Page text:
**9.30** It may be concluded that from an axiomaic viewpoint, both the Carli and the Dutot indices, although they have been, and still are, widely used by statistical offices, have serious disadvantages. The Carli index fails the time reversal and transitivity tests. In principle, it should not matter whether we choose to measure price changes forwards or backwards in time. We would expect the same answer, but this is not the case for the Carli. Chained Carli indices may be subject to a significant upward bias. The Dutot index is meaningful for a set of homogeneous items but becomes increasingly arbitrary as the set of products becomes more diverse. On the other hand, the Jevons index satisfies all the tests listed above and also emerges as the preferred index when the set of tests is enlarged, as shown in Chapter 20. From an axiomatic point of view, the Jevons index is clearly the index with the best properties, even though it may not have been used much until recently. There seems to be an increasing tendency for statistical offices to switch from using Carli or Dutot indices to the Jevons index.

#### Economic approach to elementary price indices

**9.31** In the economic approach, the objective is to estimate an economic index–that is, a *cost of living index* for the elementary aggregate (see Chapter 20). The items for which prices are collected are treated as if they constituted a basket of goods and services purchased by consumers, from which the consumers derive utility. A cost of living index measures the minimum amount by which consumers would have to change their expenditures in order to keep their utility level unchanged, allowing consumers to make substitutions between the items in response to changes in the relative prices of items. In the absence of information about quantities or expenditures within an elementary aggregate, the index can only be estimated when certain special conditions are assumed to prevail.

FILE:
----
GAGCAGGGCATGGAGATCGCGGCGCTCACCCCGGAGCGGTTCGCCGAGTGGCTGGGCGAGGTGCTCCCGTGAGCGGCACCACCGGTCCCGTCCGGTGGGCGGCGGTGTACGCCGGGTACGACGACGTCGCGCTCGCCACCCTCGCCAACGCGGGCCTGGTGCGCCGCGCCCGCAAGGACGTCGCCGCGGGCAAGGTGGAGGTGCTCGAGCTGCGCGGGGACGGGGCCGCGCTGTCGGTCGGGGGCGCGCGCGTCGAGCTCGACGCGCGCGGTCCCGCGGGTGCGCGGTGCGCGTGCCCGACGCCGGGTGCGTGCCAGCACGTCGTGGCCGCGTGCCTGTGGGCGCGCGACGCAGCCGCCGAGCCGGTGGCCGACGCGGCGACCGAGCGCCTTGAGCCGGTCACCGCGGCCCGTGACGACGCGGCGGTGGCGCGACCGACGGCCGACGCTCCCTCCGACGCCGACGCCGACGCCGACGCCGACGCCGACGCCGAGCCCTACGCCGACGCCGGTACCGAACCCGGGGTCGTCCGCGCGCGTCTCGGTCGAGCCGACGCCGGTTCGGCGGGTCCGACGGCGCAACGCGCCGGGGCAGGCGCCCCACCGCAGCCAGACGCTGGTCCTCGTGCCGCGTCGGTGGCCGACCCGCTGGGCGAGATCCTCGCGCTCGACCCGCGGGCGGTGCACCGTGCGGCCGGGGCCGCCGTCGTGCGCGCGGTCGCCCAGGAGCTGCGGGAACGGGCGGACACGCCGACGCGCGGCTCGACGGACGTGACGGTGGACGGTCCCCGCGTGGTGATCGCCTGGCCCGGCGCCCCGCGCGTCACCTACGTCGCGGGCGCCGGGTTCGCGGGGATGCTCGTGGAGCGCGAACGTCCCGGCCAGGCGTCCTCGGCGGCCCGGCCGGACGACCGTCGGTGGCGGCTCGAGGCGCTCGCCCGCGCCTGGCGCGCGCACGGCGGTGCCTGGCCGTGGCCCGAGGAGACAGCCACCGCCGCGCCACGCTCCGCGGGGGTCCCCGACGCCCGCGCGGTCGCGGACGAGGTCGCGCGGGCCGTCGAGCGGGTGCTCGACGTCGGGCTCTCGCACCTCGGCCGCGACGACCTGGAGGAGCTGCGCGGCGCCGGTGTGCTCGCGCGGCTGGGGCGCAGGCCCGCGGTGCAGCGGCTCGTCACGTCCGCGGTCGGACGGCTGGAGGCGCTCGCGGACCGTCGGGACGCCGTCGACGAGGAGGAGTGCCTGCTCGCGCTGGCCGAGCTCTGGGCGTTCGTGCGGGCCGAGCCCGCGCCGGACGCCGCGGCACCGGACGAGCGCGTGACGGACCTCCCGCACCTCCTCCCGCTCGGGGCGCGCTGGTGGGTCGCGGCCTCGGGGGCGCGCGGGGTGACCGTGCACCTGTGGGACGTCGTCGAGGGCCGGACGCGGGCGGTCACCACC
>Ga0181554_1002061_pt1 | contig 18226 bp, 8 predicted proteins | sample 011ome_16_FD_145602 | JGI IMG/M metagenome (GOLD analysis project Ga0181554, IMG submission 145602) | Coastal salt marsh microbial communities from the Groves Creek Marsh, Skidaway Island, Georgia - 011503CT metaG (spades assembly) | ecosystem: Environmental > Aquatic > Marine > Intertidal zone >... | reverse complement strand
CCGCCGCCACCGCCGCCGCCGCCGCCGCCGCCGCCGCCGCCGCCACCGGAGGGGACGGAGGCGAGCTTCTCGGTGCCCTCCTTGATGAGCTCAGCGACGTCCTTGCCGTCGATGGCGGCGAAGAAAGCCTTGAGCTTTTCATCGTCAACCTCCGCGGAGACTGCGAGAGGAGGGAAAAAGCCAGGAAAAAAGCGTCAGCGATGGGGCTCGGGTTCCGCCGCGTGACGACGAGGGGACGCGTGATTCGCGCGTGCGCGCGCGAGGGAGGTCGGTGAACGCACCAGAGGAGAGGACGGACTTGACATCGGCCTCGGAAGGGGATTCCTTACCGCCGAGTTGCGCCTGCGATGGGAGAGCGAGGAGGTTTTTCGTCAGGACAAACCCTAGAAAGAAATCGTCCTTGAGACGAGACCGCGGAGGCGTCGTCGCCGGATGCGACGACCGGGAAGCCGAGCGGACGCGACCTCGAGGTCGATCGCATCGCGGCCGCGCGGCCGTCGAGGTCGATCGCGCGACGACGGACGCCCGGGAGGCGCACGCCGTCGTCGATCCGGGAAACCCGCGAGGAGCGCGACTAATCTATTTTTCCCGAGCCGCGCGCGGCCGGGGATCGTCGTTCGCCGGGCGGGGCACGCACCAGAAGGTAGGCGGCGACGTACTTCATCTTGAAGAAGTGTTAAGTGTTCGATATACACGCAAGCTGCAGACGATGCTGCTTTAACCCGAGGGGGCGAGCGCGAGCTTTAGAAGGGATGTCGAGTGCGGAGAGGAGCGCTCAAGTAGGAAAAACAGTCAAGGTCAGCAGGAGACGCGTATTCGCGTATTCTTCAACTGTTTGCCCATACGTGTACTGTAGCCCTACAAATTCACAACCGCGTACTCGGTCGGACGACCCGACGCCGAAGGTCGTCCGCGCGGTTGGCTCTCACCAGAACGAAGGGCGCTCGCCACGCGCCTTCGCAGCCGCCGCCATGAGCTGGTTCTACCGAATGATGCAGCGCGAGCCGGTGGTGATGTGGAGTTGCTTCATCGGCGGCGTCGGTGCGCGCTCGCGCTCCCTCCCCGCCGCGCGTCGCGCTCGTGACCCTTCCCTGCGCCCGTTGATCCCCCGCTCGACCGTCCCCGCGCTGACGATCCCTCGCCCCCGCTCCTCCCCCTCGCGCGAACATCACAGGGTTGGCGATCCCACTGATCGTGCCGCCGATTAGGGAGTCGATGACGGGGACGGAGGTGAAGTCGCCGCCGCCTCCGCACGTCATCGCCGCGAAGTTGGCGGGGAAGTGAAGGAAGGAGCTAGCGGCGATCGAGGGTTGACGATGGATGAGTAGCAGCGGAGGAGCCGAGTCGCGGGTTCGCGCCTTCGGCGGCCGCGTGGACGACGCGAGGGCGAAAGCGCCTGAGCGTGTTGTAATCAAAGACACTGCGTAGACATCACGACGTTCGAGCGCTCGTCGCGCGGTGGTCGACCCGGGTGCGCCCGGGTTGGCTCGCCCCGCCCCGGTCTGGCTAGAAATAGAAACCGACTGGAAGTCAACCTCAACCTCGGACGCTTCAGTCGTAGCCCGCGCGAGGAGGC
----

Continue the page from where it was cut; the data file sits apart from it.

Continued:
**9.32** There are two special cases of some interest. The first case is when consumers continue to consume the same *relative* quantities whatever the relative prices. Consumers prefer not to make any substitutions in reponse to changes in relative prices. The cross-elasticities of demand are zero. The underlying preferences are described in the economics literature as “Leontief”. With these preferences, a Laspeyres index would provide an exact measure of the cost of living index. In this first case, the Carli index calculated for a random sample would provide an estimate of the cost of living index provided that the items are selected with probabilities proportional to the population expenditure shares. It might appear that if the items were selected with probabilities proportional to the population quantity shares, the sample Dutot would provide an estimate of the population Laspeyres. If the basket for the Laspeyres index contains different kinds of products whose quantities are not additive, however, the quantity shares, and hence the probabilities, are undefined.